Bell is asking customers to opt in to a “tailored marketing” program, which would allow the company to use information about them and their device usage to serve them related ads. Rogers told The Logic it does not have a similar program. Telus did not reply to multiple requests for comment. (The Logic)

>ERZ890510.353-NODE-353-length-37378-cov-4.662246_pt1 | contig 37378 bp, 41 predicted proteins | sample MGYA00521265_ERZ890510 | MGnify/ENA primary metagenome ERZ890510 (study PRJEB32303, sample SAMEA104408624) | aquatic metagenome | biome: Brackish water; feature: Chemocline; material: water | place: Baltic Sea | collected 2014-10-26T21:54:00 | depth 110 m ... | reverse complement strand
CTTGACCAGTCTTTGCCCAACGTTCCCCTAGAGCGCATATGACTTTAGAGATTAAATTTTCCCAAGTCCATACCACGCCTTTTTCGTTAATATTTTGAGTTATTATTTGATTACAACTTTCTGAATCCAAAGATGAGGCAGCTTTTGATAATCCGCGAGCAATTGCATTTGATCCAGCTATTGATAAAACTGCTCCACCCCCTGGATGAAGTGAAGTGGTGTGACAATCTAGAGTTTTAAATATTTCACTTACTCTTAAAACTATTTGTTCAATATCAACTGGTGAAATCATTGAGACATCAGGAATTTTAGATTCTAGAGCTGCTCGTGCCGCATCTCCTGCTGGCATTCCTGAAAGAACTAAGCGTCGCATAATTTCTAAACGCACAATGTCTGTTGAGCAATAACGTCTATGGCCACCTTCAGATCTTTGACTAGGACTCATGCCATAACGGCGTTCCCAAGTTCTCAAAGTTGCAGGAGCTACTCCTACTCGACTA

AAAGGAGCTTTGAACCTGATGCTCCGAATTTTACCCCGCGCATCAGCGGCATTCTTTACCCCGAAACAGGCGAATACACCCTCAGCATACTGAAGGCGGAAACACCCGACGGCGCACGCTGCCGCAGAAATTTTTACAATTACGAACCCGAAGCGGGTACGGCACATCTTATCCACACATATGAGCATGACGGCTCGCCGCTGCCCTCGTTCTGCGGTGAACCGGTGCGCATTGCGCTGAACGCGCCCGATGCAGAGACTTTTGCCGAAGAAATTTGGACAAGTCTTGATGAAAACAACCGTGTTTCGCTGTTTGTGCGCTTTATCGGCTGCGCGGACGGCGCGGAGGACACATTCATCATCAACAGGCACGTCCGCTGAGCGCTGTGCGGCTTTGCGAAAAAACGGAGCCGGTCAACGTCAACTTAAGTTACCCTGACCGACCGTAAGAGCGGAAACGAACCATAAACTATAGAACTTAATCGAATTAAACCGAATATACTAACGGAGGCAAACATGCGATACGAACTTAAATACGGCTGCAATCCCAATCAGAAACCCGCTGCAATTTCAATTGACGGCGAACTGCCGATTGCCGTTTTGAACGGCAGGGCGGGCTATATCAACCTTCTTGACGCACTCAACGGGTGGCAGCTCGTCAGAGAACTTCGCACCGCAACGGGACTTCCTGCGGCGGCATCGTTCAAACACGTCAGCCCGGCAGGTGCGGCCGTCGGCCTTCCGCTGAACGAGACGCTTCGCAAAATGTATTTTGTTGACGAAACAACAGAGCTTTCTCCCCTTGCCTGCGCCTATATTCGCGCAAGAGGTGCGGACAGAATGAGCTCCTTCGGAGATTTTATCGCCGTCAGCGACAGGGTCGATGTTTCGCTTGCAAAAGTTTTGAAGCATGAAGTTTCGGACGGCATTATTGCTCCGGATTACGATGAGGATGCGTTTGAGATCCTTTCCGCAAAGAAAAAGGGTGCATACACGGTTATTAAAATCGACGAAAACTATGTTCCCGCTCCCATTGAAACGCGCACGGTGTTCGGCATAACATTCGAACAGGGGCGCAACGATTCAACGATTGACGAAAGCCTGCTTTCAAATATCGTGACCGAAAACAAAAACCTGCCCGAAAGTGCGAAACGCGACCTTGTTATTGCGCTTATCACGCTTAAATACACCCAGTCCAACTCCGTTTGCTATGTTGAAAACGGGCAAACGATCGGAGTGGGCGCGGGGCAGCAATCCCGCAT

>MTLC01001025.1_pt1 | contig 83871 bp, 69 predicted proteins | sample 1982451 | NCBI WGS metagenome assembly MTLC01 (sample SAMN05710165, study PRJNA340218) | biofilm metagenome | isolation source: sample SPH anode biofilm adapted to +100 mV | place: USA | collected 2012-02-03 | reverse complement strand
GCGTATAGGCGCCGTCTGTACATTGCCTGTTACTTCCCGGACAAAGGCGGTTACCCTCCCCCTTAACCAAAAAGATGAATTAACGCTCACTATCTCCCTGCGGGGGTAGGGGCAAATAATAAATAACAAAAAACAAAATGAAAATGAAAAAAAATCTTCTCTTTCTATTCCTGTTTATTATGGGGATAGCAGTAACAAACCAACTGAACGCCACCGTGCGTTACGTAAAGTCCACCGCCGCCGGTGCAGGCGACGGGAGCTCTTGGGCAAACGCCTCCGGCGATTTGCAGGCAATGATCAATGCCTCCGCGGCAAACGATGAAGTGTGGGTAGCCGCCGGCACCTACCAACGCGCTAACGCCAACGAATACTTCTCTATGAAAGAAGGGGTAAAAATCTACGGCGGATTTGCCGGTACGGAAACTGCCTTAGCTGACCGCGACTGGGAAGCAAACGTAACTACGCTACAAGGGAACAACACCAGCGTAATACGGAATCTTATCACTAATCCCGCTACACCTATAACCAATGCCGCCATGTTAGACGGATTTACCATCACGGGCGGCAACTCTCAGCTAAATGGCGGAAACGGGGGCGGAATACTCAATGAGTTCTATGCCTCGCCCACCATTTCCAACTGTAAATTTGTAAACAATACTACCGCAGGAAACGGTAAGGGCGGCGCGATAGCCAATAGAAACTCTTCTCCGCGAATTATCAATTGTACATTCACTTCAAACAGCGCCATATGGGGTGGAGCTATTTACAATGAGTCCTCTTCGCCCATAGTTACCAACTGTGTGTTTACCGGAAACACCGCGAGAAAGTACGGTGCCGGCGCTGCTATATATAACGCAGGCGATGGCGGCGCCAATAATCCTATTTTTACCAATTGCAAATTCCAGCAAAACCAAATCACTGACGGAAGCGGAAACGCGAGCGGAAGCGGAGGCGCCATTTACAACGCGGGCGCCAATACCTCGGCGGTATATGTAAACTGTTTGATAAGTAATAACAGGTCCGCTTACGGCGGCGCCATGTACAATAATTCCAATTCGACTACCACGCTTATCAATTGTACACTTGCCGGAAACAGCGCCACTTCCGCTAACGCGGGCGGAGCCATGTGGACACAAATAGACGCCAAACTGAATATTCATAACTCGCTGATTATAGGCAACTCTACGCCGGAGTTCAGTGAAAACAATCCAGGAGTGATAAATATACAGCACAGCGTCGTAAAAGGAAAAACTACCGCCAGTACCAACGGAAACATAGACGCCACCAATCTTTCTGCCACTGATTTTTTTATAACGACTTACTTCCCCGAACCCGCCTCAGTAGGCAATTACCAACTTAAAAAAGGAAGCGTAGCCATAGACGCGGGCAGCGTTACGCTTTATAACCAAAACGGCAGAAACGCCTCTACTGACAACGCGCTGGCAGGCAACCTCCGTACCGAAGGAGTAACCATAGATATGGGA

Talking point: Canadian telecom firms appear to have no plans to monetize users’ data by selling it to brokers and other businesses, as their U.S. counterparts have been doing for several years. “Customer personal information is never shared with advertisers or anyone else,” said Nathan Gibson, a Bell spokesperson. Instead, the data is used to create anonymized audiences matched to the criteria for which an advertiser is looking. Selling customer data is not a big enough opportunity for Canadian carriers, one market analyst told me—they’re more likely to use the information to better target their own services. In the U.S., AT&T announced today it would stop selling location data after Motherboard reported that bounty hunters were able to access information. Meanwhile, Remind.com, a text-based notification and communication service for schools, has launched a social media campaign against Rogers and Bell over an increase in the price of SMS.